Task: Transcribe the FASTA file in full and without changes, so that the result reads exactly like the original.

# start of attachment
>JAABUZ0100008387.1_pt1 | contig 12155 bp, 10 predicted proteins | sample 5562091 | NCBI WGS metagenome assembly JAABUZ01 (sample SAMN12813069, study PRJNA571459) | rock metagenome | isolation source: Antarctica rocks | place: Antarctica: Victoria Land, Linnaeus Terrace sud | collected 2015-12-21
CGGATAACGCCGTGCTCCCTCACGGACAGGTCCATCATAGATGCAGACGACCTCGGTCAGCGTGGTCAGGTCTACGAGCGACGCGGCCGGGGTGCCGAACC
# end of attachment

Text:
>JAABUZ0100008387.1_pt1 | contig 12155 bp, 10 predicted proteins | sample 5562091 | NCBI WGS metagenome assembly JAABUZ01 (sample SAMN12813069, study PRJNA571459) | rock metagenome | isolation source: Antarctica rocks | place: Antarctica: Victoria Land, Linnaeus Terrace sud | collected 2015-12-21
CGGATAACGCCGTGCTCCCTCACGGACAGGTCCATCATAGATGCAGACGACCTCGGTCAGCGTGGTCAGGTCTACGAGCGACGCGGCCGGGGTGCCGAACC